2. It’s definitely still a customer service job

If you’ve had a customer service job in the past, you know exactly what I mean. Here’s the story of how I pissed off a DoorDash customer and got an unpleasant phone call from DoorDash themselves.

My first half dozen orders went as smooth as the butter on a Popeyes biscuit. Grab the food, deliver the food, get positive feedback, profit. This was easy – even fun.

Then came my 7th order. It was supposed to be a routine mission. Just bring McDonald’s to an apartment 1.5 miles away. Got it.

Weirdly, McDonald’s stacked her food and drinks together inside one giant, sealed paper bag, precariously handing it to me like a newborn baby. I nestled it in the passenger footwell, driving slowly over speed bumps to avoid spilling the mocha on the cheeseburgers.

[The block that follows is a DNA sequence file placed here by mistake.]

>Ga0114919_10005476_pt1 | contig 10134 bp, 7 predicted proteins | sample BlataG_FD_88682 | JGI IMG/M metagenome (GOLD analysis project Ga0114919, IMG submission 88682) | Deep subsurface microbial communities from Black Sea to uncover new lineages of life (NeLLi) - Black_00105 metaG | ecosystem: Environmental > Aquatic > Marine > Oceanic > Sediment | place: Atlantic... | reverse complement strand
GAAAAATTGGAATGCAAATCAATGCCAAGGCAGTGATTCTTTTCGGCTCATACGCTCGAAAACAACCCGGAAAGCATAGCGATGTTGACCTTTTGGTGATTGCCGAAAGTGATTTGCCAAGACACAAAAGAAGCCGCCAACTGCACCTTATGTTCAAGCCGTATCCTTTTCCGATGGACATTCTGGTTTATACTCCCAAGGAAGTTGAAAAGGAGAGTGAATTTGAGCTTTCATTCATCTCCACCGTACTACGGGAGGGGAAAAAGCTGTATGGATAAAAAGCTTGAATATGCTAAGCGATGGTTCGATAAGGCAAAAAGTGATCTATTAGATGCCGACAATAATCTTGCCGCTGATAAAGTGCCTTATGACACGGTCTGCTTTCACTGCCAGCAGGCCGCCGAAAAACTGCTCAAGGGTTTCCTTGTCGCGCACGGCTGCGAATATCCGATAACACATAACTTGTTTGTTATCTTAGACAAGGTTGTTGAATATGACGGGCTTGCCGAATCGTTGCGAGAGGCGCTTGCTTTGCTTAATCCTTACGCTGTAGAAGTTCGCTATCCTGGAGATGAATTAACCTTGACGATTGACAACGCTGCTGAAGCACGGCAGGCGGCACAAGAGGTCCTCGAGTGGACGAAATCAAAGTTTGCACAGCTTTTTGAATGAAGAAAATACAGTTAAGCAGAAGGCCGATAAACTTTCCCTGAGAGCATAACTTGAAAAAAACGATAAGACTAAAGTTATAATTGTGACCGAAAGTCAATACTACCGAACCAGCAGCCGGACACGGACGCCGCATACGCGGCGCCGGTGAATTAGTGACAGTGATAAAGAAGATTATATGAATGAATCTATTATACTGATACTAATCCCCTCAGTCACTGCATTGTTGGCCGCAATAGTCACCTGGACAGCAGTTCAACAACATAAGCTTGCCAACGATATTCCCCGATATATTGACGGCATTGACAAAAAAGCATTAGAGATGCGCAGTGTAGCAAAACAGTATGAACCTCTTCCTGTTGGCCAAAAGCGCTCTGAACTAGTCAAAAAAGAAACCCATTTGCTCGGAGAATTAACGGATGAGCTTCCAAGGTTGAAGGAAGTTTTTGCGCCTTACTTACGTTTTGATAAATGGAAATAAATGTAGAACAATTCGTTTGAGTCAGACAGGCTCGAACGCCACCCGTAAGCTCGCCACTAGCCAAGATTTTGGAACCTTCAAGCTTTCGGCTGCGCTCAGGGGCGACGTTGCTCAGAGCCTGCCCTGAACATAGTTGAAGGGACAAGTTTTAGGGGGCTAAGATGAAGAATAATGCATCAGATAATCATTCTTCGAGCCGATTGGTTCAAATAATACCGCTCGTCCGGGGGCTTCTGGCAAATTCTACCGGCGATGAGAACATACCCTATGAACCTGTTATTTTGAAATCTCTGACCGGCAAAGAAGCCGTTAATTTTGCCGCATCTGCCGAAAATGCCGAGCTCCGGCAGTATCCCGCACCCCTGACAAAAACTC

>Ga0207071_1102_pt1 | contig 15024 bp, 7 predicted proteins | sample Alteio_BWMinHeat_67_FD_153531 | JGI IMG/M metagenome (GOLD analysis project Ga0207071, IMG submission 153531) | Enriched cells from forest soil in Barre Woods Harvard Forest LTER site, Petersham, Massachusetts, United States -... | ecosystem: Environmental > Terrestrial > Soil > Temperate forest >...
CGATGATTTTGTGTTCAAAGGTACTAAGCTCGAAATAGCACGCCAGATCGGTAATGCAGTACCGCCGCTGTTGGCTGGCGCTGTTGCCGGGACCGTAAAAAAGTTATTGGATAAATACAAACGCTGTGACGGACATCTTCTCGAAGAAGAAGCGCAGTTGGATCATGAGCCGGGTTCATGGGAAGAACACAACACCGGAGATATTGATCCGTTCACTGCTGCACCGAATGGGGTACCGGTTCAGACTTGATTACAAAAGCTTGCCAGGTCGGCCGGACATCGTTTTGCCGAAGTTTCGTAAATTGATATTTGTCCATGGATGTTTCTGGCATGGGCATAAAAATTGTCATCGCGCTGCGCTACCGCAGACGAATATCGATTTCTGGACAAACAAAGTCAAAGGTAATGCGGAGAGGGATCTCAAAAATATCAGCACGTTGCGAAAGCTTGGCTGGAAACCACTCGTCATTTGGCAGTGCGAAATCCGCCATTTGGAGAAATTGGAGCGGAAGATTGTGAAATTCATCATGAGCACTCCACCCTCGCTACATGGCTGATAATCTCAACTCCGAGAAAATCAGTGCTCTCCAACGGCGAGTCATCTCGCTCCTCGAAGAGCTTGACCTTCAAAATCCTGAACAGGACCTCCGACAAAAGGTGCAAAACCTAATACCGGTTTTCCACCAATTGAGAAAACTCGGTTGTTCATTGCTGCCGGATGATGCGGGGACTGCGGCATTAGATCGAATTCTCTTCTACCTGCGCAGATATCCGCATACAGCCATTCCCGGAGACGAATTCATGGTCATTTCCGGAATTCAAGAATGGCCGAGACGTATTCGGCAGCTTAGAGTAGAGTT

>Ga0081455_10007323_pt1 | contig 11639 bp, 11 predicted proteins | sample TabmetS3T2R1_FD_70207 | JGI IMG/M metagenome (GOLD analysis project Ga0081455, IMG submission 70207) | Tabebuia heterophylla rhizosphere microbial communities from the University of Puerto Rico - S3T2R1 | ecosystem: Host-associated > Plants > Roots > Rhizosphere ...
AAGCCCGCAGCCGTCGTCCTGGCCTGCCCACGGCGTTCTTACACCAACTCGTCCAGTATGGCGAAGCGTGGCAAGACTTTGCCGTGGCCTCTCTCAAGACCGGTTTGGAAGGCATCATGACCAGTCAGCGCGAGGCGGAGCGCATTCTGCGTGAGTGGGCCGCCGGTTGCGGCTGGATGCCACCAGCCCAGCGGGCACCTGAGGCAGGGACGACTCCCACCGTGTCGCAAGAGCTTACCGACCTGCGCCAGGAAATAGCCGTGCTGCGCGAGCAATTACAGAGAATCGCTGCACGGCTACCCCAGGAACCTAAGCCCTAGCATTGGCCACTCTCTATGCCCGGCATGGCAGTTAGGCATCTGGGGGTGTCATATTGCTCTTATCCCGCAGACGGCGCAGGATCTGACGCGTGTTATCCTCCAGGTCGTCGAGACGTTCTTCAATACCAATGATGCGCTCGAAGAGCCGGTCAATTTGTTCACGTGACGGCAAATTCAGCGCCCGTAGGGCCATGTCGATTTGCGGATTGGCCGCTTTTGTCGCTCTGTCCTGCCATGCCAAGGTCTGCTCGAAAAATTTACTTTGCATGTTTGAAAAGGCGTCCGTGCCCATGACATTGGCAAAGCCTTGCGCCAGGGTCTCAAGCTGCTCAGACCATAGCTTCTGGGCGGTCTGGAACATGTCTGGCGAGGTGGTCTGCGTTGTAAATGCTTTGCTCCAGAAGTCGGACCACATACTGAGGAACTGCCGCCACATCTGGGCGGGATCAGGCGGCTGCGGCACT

Upon arrival, I noticed that the customer had marked “Please bring to my door” on her instructions. This was impossible since her lobby was locked up for the night – but thankfully, a curious staff member let me in.



“Please leave the food on the DoorDash delivery table. We don’t allow non-guests past the lobby. I’ll lock the door behind you.”

Woof. Alrighty, then – who was I to argue?

He locked the door behind me and disappeared, and as I was texting the customer, some rando in swim trunks swooped in and took the food.

Then, my phone rang.

Where’s my food?”

“Umm… that wasn’t your friend who just got it?”

“Wait, someone stole my food???”

The customer then exploded on me as if I’d lost her dog, not her cheeseburgers. She said it was 100% my fault since I hadn’t brought it to her door. I tried explaining that the building staff wouldn’t let me, but she didn’t buy it.